practice of religious experiences during alternate states of consciousness
(Redirected from Mystic)

Mysticism is the belief that people can directly experience God or true reality, rather than through books, ritual or other people. People who practice this are called mystics.

Liber Divinorum Operum, or the Universal Man of St. Hildegard of Bingen, 1185 (13th-century copy)

Mystics exist within most religions, though not all people who practice religions are mystics. Mystics may experience visions or dreams, or hear God as a voice.

Hindu mystics change

Some examples of Hindu mystics:

Sri Ramakrishna

Christian mystics change

Some examples of Christian mystics:

Augustine of Hippo (354–430)
Gregory I (590–604)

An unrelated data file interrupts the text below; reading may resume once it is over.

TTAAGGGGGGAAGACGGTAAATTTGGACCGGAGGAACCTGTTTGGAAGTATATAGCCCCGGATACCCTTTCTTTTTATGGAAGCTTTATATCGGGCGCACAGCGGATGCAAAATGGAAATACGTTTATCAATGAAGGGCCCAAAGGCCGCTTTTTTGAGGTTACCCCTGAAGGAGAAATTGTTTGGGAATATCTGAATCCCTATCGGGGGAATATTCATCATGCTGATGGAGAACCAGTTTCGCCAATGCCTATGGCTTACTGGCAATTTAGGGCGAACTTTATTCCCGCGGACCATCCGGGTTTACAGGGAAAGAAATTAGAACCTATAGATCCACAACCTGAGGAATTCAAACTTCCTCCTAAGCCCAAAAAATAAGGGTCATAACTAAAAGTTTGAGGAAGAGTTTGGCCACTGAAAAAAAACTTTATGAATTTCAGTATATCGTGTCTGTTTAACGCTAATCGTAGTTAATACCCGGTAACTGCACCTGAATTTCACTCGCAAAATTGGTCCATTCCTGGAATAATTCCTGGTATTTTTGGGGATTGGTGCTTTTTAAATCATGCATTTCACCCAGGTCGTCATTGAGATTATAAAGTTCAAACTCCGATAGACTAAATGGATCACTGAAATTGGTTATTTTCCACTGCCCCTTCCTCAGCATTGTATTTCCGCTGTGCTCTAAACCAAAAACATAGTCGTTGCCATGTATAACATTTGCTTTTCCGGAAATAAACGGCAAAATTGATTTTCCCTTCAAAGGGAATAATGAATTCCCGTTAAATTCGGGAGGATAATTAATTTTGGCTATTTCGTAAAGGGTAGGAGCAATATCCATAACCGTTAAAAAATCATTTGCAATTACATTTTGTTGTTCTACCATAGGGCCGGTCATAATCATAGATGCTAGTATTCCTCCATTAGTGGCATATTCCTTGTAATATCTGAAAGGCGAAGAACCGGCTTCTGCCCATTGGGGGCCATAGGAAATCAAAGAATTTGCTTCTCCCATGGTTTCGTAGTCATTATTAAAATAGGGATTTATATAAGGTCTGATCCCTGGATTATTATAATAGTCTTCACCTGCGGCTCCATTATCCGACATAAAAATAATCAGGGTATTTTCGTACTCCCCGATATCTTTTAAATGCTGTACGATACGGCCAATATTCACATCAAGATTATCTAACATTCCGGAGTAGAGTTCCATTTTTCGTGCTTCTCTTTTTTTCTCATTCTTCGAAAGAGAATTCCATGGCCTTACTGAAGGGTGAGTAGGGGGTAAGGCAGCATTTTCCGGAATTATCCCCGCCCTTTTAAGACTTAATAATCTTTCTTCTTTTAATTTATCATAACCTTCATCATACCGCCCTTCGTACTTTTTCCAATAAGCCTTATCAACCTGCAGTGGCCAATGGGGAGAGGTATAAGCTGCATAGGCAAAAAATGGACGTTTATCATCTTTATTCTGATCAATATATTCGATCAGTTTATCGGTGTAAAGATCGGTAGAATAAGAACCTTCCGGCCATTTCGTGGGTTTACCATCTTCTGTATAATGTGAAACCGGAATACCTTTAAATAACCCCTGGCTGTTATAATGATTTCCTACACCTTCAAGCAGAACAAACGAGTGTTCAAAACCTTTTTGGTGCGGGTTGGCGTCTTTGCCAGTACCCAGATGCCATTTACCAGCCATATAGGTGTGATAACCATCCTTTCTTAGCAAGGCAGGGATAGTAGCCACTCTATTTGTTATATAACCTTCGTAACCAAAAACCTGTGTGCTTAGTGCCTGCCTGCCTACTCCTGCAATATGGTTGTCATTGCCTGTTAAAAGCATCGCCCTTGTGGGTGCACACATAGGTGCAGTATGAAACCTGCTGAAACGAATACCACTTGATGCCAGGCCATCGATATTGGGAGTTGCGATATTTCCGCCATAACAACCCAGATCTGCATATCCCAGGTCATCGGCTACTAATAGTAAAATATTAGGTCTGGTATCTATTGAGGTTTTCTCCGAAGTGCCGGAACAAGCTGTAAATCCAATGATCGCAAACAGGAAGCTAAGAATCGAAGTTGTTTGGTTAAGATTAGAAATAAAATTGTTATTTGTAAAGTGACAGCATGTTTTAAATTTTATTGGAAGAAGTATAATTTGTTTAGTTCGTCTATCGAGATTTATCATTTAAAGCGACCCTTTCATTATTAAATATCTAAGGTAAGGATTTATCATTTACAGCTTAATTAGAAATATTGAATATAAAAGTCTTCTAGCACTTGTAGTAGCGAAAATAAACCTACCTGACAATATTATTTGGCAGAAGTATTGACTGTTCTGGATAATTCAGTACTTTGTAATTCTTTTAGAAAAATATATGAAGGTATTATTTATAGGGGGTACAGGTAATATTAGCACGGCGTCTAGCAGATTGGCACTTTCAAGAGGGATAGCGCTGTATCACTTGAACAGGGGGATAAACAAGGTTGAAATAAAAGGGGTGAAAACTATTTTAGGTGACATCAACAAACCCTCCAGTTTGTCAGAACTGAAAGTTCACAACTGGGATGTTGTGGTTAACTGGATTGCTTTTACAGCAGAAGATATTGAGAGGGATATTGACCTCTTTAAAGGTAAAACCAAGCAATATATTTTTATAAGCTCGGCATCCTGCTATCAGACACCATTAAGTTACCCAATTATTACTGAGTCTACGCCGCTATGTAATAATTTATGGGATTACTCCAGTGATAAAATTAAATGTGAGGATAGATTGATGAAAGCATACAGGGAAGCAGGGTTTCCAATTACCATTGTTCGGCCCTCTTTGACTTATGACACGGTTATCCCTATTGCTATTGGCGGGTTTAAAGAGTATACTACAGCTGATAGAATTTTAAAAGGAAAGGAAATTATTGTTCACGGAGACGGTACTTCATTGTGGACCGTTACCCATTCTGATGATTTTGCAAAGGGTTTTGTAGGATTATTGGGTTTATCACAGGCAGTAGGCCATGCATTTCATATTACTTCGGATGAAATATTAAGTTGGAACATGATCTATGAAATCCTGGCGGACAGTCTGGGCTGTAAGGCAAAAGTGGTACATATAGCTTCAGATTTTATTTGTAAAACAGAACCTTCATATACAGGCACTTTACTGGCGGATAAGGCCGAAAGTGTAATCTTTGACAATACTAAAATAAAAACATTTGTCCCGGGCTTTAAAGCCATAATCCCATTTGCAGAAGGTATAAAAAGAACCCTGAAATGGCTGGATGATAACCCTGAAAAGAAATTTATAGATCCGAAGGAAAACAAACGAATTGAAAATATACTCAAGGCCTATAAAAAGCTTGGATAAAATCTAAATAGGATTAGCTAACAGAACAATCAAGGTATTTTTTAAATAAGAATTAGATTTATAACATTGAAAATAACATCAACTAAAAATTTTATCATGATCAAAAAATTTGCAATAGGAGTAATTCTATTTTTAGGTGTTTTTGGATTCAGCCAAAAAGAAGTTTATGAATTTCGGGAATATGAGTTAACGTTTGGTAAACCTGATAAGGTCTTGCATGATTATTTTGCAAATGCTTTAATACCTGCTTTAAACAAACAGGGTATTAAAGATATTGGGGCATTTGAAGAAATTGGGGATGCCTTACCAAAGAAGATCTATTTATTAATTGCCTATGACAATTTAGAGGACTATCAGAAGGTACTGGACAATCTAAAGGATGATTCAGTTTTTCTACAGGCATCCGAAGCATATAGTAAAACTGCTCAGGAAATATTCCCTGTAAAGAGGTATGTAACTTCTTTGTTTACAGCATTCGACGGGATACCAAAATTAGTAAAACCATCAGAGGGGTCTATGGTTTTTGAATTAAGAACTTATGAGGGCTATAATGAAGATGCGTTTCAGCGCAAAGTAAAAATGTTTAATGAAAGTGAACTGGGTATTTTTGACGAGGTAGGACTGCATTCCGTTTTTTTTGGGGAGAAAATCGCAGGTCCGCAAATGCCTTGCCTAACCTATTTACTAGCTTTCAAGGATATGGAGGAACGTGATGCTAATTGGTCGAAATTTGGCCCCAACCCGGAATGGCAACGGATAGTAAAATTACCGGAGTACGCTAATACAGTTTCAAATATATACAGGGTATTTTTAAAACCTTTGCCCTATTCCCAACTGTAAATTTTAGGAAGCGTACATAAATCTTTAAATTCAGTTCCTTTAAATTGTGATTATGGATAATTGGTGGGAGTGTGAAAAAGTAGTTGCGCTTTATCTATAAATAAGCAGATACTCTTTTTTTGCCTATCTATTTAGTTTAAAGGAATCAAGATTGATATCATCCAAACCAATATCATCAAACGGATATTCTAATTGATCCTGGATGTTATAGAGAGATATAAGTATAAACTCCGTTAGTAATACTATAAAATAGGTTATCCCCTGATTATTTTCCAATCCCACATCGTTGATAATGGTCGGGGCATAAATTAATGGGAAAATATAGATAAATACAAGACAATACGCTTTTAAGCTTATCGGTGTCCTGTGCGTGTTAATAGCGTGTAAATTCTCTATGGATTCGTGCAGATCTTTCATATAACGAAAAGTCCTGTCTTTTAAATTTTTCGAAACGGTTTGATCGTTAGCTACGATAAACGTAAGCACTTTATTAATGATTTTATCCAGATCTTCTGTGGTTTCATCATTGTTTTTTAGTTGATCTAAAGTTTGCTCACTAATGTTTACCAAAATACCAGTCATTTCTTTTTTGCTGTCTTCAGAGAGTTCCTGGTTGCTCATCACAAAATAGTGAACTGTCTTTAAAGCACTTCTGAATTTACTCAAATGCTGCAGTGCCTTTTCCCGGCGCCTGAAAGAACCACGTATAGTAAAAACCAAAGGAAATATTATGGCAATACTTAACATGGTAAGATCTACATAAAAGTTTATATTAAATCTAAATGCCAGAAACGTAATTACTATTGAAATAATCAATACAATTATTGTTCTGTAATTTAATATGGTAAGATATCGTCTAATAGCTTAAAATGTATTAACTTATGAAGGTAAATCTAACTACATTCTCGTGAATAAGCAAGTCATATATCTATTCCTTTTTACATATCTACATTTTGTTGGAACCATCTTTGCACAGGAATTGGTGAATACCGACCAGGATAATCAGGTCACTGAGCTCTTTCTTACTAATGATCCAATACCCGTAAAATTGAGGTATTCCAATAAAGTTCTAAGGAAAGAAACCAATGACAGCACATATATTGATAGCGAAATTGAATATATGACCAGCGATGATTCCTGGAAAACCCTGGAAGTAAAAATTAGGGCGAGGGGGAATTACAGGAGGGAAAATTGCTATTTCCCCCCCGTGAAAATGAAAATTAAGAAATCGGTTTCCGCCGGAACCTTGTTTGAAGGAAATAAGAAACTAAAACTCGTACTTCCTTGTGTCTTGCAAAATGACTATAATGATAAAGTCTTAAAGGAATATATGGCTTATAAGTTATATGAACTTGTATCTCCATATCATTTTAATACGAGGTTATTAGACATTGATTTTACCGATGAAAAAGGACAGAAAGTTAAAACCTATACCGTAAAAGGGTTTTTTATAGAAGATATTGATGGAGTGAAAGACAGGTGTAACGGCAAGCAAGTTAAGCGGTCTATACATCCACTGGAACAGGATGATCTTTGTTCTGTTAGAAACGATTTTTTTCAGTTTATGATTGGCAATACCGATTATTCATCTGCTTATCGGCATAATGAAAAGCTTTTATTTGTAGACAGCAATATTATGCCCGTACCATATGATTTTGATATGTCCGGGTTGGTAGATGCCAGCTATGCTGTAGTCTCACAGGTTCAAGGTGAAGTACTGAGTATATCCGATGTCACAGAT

Bridget of Sweden (1303–1373)
John of the Cross (1542–1591)
George Fox (1624–1691)
William Blake (1757–1827)
Thomas Merton (1915–1968)

Islamic mystics change

Islamic Mysticism is known as Tassawuf (or Sufism) and a detailed list of Muslim Sufi mystics is given on the Sufism page.

Jewish mystics change

Some examples of Jewish mystics:

Menachem Mendel Schneerson (1902-1994)

Buddhist mystics change

Some examples of Buddhist mystics:

Siddhartha Gautama (563 BC-483 BC)
Bodhidharma (440-528)

Related page change